TOTP Hardware tokens with time sync feature

The TOTP scheme requires hardware tokens to have real-time clocking capability by embedding an oscillator in the device. A token’s clock drift needs to be considered and accommodated accordingly by the server. The protocol also advises the server to implement “look-ahead” and “look-behind” windows to for resynchronization when a tolerable amount of clock drifts have happened on the token.

While this is less critical with mobile authenticator apps (because mobile devices get their system clock synced via the cellular network or internet), all TOTP hardware tokens have a natural tendency to introduce time-drift after some period. This a well-known limitation of most oscillators, also mentioned in the RFC 6238: #6, and therefore the authentication server must be able to cope with the potential time-drift with TOTP tokens in order to minimize any impact on users. While most of the servers are ready to follow this recommendation (such as Azure MFA server which does this automatically, or TOKEN2 TOTPRadius where time drift can be set manually), there are many implementations where this recommendation is neglected. The average time drift for TOTP hardware tokens is and always was around 2 minutes per year or even more (according to some manufacturers, even 1 second per day is not something unusual).

After a period of time (i.e. 1–2 years) many of the tokens will drift outside the global synchronization window. While this has not changed a lot for the last 20 years, the battery life of modern tokens is now much longer. So, in the past, a hardware token battery lasted for 2 years and the maximum time drift introduced would be only 4 minutes. Now there are tokens with batteries good enough to work for over 5 years, which means that after its 4th year, even though the battery is still good to allow using the token for another year, the token cannot be re-enrolled to a different authentication server as its time drift would be almost 10 minutes and very few systems would support such big discrepancy. A token that is not used very often is likely to drift even more beyond the synchronization window that an authentication server is using. In addition, organizations are afraid to keep a large stock of hardware tokens: a token that is not used at all will have its battery almost like new, but the time-drift will not allow using the token at all, which causes such investments to be completely unprotected. While TOTP as an authentication protocol is secure and very easy to implement, the issue described above is seen as one of the main disadvantages, at least as far as hardware tokens are concerned.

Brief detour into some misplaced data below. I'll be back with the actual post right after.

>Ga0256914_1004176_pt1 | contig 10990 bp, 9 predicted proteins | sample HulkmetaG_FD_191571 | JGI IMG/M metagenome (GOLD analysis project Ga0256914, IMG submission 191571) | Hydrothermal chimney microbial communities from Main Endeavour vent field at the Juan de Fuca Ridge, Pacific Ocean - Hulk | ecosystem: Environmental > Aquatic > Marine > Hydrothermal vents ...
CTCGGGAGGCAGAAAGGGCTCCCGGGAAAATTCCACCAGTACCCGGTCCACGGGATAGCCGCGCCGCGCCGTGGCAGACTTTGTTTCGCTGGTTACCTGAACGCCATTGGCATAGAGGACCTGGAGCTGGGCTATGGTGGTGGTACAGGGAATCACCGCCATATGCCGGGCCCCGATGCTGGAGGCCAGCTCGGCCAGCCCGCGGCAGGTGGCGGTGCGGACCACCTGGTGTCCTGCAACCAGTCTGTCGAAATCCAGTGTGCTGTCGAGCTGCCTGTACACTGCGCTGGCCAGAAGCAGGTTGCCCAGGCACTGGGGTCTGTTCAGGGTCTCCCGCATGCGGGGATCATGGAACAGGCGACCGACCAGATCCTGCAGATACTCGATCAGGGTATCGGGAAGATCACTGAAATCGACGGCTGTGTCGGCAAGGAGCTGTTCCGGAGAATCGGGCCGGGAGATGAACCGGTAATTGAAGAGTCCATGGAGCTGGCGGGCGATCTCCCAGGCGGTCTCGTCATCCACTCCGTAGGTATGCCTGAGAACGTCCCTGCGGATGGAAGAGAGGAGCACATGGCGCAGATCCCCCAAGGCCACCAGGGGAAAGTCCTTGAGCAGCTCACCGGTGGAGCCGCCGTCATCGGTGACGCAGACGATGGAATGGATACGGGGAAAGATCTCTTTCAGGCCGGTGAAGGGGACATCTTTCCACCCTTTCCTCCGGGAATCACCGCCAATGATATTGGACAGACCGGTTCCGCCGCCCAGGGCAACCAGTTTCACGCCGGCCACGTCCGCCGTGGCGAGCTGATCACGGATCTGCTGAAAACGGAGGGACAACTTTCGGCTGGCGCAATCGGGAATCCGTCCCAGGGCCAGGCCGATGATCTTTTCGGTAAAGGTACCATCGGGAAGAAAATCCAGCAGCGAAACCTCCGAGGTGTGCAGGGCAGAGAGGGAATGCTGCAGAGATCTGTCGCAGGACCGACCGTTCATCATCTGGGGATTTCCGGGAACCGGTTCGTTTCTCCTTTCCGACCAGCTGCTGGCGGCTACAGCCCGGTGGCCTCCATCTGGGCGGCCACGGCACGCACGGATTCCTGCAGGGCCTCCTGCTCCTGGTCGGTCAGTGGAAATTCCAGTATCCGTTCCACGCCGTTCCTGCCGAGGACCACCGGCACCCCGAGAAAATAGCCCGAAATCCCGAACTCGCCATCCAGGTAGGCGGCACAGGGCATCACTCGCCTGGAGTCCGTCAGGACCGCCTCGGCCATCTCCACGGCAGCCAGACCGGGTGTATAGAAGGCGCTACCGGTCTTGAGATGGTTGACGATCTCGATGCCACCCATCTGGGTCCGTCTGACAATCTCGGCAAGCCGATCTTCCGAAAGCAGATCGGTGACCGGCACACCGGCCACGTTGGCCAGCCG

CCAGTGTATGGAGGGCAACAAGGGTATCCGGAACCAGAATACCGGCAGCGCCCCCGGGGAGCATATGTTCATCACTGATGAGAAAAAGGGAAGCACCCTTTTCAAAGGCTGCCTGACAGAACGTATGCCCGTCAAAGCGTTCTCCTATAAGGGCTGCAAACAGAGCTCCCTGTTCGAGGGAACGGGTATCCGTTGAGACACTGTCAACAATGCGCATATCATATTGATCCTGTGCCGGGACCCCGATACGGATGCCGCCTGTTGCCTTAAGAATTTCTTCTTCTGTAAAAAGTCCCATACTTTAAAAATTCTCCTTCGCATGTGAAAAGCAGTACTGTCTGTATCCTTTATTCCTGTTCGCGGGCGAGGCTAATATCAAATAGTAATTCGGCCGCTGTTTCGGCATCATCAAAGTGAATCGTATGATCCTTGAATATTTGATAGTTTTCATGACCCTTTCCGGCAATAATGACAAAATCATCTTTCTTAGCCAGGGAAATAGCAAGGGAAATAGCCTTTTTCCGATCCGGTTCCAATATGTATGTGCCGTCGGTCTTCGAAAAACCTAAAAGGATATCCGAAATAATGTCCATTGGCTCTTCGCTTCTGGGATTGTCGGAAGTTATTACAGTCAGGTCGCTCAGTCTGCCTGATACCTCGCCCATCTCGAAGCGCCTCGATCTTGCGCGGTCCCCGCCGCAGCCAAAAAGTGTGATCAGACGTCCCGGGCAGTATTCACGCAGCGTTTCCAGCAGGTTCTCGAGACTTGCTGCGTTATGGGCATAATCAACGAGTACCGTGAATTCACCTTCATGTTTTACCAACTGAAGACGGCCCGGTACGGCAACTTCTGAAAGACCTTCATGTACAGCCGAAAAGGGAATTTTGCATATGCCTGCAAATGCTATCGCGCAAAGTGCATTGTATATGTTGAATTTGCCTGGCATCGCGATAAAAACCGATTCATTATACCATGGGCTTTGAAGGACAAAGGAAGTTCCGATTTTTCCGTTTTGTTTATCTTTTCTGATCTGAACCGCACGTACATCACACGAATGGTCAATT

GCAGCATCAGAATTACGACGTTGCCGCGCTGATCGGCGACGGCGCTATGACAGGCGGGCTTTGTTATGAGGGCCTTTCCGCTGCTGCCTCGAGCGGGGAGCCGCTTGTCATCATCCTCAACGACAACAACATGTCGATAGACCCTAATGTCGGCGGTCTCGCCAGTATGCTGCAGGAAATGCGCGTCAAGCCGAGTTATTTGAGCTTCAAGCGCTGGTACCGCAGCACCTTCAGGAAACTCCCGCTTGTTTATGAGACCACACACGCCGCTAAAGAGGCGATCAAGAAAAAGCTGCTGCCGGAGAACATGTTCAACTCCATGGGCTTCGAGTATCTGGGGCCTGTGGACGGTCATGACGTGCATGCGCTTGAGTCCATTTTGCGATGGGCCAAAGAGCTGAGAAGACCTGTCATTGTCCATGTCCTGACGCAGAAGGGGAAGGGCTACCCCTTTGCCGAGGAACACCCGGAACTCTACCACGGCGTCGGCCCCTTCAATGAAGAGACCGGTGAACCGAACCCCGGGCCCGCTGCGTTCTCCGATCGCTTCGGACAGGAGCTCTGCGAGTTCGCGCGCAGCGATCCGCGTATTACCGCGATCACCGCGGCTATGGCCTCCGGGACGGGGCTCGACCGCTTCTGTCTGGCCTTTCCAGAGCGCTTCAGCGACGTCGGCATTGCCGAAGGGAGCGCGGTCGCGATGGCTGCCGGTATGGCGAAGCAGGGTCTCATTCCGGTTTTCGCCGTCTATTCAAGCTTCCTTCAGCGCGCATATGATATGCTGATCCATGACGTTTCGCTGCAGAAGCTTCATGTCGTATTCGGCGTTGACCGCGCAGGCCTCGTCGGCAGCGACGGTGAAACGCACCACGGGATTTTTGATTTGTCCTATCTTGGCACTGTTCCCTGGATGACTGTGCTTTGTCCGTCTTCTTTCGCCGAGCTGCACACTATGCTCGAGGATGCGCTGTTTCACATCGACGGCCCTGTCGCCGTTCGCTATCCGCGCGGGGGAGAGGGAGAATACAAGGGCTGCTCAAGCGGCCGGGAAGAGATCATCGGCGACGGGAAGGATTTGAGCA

To address the issue above, TOKEN2 has developed a solution that allows syncing the clock of hardware tokens using a special app (iPhone, Android and Windows versions are available). Changing the time on a hardware token is not as simple as adjusting your wristwatch: there is a potential security risk (TOTP code replay attack) if it is only the system clock that is being changed. The code replay attack is quite easy to explain. Imagine a user being under attack and the attacker has access to the hardware token, even for a few minutes only. If we allow changing the time only, the attackers can set the time in the future and write down the OTP code the token generates. 

This process can be repeated a significant number of times, so the attacker would have, let’s say, 100 OTP codes that the victim’s token will display at certain times in the near (or far) future. This already means that the second factor is compromised and is equal to attackers having the tokens shared key/seed. Once this has been achieved, the attackers only need to get access to the first factor, e.g. the password, which is much easier to implement, and later, when the time of validity of the OTP codes arrives, both factors will be compromised. To address the TOTP code replay attack, the time sync procedure we plan to implement with miniOTP-3 will be combined with reseeding the token. So, a time of a token can only be set together with its secret key.

Meanwhile, worth mentioning that the risk of such attacks is minimal and can be performed only if all the following conditions are met:

  • The first factor (username and password) is already known by the attackers
  • Attackers have physical access to the hardware token
  • Attackers can discreetly access the hardware token over NFC for a long period of time (i.e. 15–20 minutes are needed to set the time, generate a significant amount of future OTP codes and set the time back).

These conditions are relatively hard to be met and can be compared to a situation where a hardware token is stolen. So, we do anticipate that user would want to have a choice between restricted and unrestricted time sync feature, therefore in addition to the programmable tokens with unrestricted time sync feature  we also have programmable tokens with restricted time sync, where setting time will automatically delete the current seed.